A Hall thruster is powering many of the satellites moving around Earth right now. It needs 100 million (yes, you read that right, 100 million) times less fuel than chemical thrusters. But it was never remotely sturdy enough to get anything to Mars — until now.
The Road to Conventional Hall Thrusters
Typical chemical thrusters are pretty simple. Fuel combusts, gases shoot one way, and a rocket shoots the other way.
Ion thrusters are a little different. They contain charged electrodes, an anode and a cathode, and allow positively charged ions to shoot from the anode to the cathode. Thanks to momentum, the ions will “overshoot” the cathode. Under regular circumstances they’d be sucked back, but once they’ve cleared the cathode, they’re hit by a beam of electrons, neutralising them and allowing them to go on their way without interference from the charged cathode. So the neutralised atoms shoot one way, and the rocket shoots another.
This was a good system, but it required a physical anode and cathode. Hall thrusters are a little different. They work the way regular ion thrusters do, but instead of a physical cathode, they have a virtual cathode.
Electrons can be trapped in space with a magnetic field. Put the magnetic field in front of the anode and you can keep the electrons away. Get enough of those together, and they make a virtual electrode. Because the ions are so much heavier than the electrons, they’re not affected by the magnetic field, so the ions shoot towards the electrons like they’re a regular cathode, and then pass through, where they’re neutralised. This is a Hall thruster, a tube with a physical anode at one end, a cloud of electrons serving as an cathode at the other end, and a bunch of ions zooming through.
The New Design
Hall thrusters are great technology, but they’re not quite good enough for long space missions. The problem isn’t the anode, cathode, or ions, but the container that they’re in. The tube itself gives off electrons. It also gets hit by ions and degrades. All in all, people can get about 10,000 hours of use out of a Hall thruster, which isn’t nearly enough for deep space exploration or heading out to Mars.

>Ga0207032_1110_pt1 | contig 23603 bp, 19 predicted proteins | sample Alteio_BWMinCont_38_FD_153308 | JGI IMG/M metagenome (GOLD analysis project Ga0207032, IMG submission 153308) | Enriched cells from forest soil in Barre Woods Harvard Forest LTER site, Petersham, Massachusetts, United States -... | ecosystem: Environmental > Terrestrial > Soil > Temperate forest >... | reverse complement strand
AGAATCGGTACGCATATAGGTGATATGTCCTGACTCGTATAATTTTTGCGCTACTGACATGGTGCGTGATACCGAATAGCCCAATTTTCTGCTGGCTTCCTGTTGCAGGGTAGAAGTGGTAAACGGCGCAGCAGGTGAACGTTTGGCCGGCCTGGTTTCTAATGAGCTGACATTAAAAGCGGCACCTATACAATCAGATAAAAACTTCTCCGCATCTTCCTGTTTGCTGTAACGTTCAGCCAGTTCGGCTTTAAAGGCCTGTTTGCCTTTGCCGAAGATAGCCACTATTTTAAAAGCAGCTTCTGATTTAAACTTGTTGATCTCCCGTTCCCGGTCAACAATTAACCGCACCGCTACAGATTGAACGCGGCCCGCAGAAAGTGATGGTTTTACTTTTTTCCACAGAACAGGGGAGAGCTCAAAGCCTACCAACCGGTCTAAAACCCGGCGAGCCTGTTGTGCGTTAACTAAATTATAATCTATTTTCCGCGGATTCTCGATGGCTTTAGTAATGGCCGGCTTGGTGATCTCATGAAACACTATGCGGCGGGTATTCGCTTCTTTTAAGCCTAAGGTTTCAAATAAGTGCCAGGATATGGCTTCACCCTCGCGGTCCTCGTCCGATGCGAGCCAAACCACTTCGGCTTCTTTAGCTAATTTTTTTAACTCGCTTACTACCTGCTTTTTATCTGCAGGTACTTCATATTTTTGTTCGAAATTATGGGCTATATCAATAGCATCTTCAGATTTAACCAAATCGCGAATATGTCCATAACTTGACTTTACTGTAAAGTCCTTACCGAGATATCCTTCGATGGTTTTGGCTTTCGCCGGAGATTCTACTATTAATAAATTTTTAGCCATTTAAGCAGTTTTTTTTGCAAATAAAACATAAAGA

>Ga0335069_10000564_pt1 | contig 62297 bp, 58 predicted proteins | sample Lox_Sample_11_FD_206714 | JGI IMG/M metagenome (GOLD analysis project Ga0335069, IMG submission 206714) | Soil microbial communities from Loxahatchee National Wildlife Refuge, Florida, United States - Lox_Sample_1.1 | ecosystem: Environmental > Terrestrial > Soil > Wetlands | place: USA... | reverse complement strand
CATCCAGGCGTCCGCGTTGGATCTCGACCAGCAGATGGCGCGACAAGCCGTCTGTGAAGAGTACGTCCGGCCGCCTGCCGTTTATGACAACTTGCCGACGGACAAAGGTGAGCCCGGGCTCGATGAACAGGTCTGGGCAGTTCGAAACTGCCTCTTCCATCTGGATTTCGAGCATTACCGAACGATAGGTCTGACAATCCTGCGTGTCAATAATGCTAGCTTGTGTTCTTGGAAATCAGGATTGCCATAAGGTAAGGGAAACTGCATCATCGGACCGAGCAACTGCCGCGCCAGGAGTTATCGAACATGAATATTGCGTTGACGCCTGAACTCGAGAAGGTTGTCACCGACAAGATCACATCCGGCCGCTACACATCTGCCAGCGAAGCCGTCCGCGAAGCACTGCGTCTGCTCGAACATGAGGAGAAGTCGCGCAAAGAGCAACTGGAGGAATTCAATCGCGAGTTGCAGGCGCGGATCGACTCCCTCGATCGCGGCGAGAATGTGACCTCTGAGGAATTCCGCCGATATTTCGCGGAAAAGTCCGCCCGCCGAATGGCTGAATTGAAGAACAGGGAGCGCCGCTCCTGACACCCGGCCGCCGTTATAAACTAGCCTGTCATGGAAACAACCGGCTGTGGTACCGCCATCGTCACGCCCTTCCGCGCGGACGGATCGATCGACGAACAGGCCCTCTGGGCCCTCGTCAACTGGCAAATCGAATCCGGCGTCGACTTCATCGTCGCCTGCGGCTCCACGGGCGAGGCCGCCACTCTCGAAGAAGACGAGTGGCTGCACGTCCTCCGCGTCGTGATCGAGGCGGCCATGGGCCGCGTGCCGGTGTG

So scientists at the French National Center for Scientific Research decided to remove the tube. The first design (above left) was a failure. The red anode should be lined up on the wall emitting xenon. Instead it’s in the magnetic field, allowing electrons to glom onto it, reducing performance.
The new design (above right) makes the small change which allows the anode to keep clear of the field. This one seems to work. The team announced that, though they want to keep making changes, the performance of the thruster is “satisfactory.” And it could “pave the way towards the development of a high-efficiency wall-less Hall thruster.” That thruster could significantly reduce the amount of fuel, and therefore weight, that a spacecraft needs to get around. And that makes a mission to Mars with such a thrusted design more feasible.
[Source: Optimization of Wall-less Hall Thruster]
Top Image: NASA/JPL-Caltech. Second Image: Julien Vaudolon